"The new minister, Mahmoud Wagdi, is the former head of criminal investigations. He's said to have had tense relations with his predecessor, Habib el-Adly, whose departure has been a key demand of protesters. The Interior Ministry oversees the police and security forces dreaded by many Egyptians, who claim those forces operate with impunity. Whether the change in ministers will be enough to appease demonstrators seems unlikely, however."
Update at 9:10 a.m. ET. American Evacuation: "The first of two charter planes carrying U.S. citizens out of chaotic Egypt landed Monday in Cyprus, the beginning of what could be a lengthy evacuation effort amid escalating unrest across the country," CNN reports.
More from NPR's Lourdes Garcia-Navarro in Cairo
Update at 8:55 a.m. ET: Al Jazeera now says that its six journalists who were detained by authorities earlier today in Cairo have been released. Their equipment was confiscated, the network adds.
Update at 8:45 a.m. ET. From Cairo, NPR's Lourdes Garcia-Navarro says "we've seen as the day [continued] more and more people" converge on Tahrir Square. "The basic message, as it has been consistently for the past seven days — 'we want Hosni Mubarak to go.' No changes that Mr. Mubarak takes will appease them, they say. The only thing that will satisfy them is his departure from office":
Update at 8:15 a.m. ET: Al Jazeera says six of its journalists in Cairo have been arrested by authorities.
7:25 a.m. ET (when we started this post): Here's a quick look at some of what's being reported at this hour:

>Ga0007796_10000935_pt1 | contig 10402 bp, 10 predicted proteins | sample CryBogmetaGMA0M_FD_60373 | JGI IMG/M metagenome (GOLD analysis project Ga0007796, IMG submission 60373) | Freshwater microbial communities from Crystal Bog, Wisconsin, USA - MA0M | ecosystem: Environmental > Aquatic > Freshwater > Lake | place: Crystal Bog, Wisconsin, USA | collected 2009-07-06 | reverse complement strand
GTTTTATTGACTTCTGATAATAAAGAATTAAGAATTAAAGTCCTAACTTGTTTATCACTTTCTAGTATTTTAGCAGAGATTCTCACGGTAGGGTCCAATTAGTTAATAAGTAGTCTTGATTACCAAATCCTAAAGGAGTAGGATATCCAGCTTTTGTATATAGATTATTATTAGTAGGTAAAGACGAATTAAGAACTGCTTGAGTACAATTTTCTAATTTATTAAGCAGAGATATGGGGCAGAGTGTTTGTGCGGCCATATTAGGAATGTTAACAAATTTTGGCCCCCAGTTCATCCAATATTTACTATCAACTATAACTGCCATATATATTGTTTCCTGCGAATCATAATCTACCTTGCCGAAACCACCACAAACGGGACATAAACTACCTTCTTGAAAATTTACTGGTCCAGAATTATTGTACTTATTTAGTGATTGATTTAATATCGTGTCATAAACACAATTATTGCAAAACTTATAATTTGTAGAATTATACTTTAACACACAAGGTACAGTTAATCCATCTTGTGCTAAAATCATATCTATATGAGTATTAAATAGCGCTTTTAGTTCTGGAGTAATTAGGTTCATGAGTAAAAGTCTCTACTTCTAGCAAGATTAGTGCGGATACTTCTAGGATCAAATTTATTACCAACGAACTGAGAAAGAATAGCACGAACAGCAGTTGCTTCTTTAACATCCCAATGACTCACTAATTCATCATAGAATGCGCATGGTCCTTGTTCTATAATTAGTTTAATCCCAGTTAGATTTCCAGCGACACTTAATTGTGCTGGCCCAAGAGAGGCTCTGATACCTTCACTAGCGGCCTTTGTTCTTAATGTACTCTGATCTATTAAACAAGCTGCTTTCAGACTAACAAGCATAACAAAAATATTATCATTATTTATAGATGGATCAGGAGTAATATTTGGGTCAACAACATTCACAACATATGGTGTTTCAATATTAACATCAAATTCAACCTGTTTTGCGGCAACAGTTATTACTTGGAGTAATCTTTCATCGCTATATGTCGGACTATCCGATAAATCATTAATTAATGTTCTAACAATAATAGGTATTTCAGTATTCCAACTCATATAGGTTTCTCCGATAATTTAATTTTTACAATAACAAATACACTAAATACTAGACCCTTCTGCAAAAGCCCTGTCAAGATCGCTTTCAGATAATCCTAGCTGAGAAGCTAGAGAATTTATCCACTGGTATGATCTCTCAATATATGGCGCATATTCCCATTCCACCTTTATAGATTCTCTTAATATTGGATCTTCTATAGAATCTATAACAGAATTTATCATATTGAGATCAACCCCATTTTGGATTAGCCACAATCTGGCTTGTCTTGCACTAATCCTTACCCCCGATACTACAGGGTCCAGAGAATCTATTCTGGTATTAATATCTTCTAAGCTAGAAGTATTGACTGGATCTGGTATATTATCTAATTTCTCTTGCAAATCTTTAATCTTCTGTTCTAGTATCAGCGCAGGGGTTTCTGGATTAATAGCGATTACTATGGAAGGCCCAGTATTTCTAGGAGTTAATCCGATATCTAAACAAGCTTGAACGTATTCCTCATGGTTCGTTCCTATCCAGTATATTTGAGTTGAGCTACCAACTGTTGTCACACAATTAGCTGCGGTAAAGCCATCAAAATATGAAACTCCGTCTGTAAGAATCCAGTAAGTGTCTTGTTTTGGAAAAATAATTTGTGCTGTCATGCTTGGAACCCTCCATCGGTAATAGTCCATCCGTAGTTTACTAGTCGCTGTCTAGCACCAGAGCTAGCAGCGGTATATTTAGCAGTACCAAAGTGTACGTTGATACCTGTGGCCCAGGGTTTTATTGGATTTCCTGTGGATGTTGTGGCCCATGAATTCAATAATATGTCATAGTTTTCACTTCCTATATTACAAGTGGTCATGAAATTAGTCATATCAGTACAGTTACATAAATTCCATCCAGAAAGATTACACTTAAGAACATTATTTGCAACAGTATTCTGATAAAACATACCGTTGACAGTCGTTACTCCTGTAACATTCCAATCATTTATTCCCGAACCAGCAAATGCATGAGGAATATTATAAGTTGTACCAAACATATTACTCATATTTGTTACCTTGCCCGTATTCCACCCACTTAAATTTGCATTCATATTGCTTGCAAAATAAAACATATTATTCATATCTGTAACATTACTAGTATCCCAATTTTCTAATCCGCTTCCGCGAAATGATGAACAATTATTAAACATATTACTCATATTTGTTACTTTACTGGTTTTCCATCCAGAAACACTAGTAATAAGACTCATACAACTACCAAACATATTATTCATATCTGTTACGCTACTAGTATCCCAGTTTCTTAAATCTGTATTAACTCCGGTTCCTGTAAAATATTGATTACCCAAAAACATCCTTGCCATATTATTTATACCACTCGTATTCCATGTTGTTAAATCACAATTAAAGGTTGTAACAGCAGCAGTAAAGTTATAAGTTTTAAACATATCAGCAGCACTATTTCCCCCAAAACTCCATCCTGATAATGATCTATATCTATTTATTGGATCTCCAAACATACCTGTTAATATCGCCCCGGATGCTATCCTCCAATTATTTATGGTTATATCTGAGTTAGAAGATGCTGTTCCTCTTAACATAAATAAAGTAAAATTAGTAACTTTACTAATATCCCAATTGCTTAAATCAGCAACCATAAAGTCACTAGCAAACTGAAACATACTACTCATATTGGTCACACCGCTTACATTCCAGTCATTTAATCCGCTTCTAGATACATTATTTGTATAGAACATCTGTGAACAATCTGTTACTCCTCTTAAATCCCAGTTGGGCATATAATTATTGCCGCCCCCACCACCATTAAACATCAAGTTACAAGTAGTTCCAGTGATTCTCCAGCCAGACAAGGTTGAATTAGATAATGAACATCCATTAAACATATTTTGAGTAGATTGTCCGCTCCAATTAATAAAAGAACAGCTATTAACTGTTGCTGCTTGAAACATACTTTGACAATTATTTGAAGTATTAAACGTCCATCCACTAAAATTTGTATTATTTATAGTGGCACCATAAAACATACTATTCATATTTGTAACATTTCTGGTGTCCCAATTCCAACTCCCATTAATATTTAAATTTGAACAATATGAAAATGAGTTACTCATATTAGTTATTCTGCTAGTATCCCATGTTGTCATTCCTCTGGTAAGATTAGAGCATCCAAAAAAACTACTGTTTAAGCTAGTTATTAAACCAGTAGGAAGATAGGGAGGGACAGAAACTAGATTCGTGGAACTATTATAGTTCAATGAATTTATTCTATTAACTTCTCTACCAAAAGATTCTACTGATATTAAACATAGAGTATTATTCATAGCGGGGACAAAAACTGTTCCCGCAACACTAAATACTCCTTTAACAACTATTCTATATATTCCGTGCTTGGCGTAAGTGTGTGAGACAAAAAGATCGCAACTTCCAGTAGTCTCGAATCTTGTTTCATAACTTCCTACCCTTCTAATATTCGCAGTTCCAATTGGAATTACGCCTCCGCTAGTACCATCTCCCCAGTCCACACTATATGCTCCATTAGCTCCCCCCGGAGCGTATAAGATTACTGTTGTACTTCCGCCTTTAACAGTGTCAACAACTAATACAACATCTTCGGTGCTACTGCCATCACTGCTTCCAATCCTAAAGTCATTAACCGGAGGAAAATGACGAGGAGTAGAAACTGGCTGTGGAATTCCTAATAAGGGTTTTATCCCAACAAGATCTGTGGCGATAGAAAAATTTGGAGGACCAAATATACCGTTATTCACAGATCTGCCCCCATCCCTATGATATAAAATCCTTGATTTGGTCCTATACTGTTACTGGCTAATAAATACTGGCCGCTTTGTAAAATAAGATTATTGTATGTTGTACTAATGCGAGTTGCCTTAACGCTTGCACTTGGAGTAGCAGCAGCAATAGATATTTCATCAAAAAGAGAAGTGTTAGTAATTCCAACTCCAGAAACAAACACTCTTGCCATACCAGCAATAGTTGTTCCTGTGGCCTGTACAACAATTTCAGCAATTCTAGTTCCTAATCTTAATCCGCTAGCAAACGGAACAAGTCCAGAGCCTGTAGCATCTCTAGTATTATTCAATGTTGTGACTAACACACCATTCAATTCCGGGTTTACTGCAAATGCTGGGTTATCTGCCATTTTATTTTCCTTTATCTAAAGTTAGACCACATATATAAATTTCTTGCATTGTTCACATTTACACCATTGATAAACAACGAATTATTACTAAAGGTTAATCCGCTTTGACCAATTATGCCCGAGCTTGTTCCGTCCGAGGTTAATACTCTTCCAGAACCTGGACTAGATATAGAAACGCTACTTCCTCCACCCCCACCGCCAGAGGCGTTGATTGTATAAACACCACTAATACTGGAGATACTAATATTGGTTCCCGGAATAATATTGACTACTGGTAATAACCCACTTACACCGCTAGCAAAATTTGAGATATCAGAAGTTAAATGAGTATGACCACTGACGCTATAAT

— "Egyptian protesters have called for a massive demonstration on Tuesday in a bid to force out president Hosni Mubarak from power," Al Jazeera says. Organizers hope to have "more than a million people on the streets of the capital Cairo, as anti-government sentiment reaches a fever pitch."
— The Associated Press says that "the coalition of groups, dominated by youth movements but including the outlawed Muslim Brotherhood, said it wants the march from Tahrir, or Liberation Square, to force Mubarak to step down by Friday. Spokesmen for several of the groups said their representatives were meeting Monday afternoon to develop a unified strategy for ousting Mubarak. The committee will also discuss whether Nobel Peace laureate Mohamed ElBaradei will be named as a spokesman for the protesters, they said. ElBaradei, a pro-democracy advocate and former head of the U.N. nuclear watchdog, invigorated anti-Mubarak feeling with his return to Egypt last year."
— The BBC reports that its correspondents "say all the signs continue to suggest that the only change the protesters will settle for is Mr Mubarak's removal from office. Meanwhile, Moodys Investor Services has downgraded Egypt's bond rating and changed its outlook from stable to negative, following a similar move by Fitch Ratings last week. Both cited the political crisis."